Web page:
The Choctawhatchee River is in Ron and Kathryn’s backyard and an integral part of their lives. Most evenings they’re adrift in their boat sipping wine and watching the sun set over one of Kathryn’s favorite cypresses. Ron knows every bend and shoal along the river’s course, and has explored most of the tributaries and bayous over the years. So it is that Ron and Kathryn knew of a particularly giant cypress downstream, hidden back in the swamp off the main river. Some months ago, while visiting this tree with friends, there was speculation about the tree being hollow, and friend Nancy, looking for evidence, noticed a burl on the side of the tree’s base that was loose – and in fact, came off in her hands when she gave it a gentle tug, leaving a hole the size of a basketball. They peered into a dimly lit cavern inside the big tree.
It was to this hollow giant that Ron wanted to take us when John and I sat across from him at the Bruce Café in early March. Within a couple hours we were skimming down the mighty Choctawhatchee in Ron’s Carolina Skiff. And there it was – the grand tree dwarfing the surrounding swamp. After marveling at its size, we squinted into the hole Nancy had made. Looking up, I could see light at the top of the chimney-of-a-tree, its top having blown off in a former century. And looking down, the cavity floor was filled with cypress knees rising from the water. I knew I had to try to climb inside. This was not easy and took a few attempts before finding the right contortion to get in… and then I found myself, the first human - gingerly balanced atop the knees - in the sacred heart of this cypress.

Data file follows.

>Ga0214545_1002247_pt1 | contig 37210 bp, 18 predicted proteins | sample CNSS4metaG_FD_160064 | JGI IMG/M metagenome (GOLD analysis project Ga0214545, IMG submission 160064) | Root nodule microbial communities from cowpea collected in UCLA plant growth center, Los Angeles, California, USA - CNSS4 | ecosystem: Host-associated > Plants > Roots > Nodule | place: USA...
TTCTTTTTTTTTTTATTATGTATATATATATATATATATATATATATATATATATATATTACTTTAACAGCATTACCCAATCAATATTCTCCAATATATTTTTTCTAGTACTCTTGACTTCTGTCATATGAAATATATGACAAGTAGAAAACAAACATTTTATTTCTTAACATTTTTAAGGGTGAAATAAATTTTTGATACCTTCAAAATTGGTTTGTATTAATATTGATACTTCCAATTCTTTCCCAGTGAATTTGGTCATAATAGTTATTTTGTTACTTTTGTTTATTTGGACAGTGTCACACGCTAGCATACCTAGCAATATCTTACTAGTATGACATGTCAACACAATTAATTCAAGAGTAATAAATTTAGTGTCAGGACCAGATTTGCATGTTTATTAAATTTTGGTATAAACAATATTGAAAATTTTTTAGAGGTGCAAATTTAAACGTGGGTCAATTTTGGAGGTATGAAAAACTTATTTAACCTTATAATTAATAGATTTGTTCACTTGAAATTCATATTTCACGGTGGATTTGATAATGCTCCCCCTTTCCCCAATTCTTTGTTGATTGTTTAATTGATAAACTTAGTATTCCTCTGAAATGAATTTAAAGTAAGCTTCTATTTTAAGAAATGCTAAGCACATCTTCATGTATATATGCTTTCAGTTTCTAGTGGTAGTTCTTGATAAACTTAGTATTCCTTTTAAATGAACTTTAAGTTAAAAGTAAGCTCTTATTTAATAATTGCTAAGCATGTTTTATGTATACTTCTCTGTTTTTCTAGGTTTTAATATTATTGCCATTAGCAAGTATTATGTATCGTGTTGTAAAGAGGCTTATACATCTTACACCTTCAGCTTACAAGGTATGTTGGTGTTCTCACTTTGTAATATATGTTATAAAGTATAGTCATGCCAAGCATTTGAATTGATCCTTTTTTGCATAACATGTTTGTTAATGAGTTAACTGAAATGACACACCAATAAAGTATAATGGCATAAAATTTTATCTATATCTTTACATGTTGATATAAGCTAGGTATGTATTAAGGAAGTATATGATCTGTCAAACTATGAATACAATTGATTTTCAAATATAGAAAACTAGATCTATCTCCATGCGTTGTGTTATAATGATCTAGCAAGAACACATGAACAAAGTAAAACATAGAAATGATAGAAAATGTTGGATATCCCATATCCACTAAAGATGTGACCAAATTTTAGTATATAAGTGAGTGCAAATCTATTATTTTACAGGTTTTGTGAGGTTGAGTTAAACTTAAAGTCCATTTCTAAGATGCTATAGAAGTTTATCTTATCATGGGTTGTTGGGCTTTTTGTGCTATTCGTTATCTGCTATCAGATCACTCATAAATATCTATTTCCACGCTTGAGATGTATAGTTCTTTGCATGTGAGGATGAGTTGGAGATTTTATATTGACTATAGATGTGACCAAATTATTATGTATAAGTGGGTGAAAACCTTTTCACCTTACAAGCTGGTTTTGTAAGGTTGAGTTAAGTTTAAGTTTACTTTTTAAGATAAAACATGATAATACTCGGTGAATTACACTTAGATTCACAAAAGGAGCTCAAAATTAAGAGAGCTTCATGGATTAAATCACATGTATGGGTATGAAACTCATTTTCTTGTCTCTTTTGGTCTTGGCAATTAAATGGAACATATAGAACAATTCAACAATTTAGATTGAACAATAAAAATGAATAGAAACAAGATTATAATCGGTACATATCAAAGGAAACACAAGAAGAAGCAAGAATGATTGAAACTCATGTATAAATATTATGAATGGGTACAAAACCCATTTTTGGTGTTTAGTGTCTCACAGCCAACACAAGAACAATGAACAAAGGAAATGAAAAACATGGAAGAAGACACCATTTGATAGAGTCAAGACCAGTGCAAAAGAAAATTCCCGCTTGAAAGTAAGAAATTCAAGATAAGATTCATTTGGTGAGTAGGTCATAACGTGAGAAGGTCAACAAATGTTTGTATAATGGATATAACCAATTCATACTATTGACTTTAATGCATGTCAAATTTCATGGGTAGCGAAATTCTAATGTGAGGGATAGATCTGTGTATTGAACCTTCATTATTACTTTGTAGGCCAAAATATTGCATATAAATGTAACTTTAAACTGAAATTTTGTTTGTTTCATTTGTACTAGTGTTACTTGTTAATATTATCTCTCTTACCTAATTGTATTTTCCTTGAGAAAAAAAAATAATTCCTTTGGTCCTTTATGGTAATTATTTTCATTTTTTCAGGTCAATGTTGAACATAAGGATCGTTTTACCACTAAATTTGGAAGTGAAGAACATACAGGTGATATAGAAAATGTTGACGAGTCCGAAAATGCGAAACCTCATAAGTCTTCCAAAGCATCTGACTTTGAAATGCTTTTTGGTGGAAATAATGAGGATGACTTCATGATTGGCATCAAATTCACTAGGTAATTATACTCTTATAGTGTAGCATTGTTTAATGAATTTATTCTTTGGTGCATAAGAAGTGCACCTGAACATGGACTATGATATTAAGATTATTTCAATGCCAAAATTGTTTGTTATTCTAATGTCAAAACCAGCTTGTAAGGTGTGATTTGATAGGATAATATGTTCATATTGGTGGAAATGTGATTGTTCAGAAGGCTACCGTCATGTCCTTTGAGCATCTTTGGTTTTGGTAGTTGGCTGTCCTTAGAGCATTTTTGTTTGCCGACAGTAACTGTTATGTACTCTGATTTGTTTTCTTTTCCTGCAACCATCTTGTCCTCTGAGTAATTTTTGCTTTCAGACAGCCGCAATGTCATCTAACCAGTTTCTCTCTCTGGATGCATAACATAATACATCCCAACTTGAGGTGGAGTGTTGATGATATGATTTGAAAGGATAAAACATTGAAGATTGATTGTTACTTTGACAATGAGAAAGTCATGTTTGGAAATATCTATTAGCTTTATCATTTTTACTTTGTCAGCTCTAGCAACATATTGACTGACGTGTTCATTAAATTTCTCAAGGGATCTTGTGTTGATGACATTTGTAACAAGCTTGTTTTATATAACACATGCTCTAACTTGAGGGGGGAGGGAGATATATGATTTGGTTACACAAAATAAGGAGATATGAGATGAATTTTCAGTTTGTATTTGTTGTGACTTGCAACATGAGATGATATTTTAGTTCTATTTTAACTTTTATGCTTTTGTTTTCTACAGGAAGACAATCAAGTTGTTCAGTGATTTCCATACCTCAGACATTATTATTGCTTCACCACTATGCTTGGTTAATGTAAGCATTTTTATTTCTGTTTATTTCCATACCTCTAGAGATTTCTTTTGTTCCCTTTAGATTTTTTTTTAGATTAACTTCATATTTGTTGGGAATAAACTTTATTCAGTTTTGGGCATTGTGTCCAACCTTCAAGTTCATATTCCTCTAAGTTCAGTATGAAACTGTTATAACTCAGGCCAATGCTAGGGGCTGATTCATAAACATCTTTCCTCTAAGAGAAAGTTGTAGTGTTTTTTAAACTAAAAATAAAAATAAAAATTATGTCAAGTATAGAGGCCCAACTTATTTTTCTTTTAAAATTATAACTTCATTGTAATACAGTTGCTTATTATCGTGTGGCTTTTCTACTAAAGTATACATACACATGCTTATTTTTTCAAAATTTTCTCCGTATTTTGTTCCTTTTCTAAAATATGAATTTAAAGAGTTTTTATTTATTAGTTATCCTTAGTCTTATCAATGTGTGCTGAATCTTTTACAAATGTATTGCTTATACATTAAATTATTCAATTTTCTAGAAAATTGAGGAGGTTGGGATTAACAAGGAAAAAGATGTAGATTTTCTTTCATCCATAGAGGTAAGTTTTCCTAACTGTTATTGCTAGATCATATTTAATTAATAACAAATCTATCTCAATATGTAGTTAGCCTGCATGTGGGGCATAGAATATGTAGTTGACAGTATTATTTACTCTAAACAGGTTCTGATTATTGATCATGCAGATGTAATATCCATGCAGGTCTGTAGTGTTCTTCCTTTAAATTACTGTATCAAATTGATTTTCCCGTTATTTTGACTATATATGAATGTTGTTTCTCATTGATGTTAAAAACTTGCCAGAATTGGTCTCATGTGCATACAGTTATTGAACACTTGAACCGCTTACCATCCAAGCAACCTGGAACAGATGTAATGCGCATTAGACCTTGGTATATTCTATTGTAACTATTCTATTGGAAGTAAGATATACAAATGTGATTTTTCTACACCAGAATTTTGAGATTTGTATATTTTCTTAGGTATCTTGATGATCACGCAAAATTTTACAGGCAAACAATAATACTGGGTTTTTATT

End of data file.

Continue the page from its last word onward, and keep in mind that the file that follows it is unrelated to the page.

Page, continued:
Later, Ron measured the distance around the base of the tree: 42 feet! We spent the remainder of the day-into-dusk photographing and exploring the Big Tree, as Ron and Kathryn call it.
The next day, Ron snaked his boat through a creek a few inches wider than its beam into a small pond with another beautiful tree. This one was younger, but it gracefully leaned over the water, dripping with Spanish Moss, and crying out to be photographed. That evening, with a party (literally) of six, we re-visited the Leaner. Nancy brought the hors-d’oeuvres and wine, and John the 3 million candlepower Q-beam spot light. We had scouted an accessible spot at the far end of the pond from which we could see the Leaner. Ron dropped us ashore there just after sunset where a curious red-shouldered hawk flew in and landed a few feet away.
Ron and company returned to the middle of the pond near the tree. From there, he painted the Leaner with amber light while we shot a series of 30 second exposures. Ron’s local knowledge of the river and her treasures proved valuable again as we raced home in the dark to a feast prepared by Kathryn and a fire at riverside. The Choctaw doesn’t get any better than this.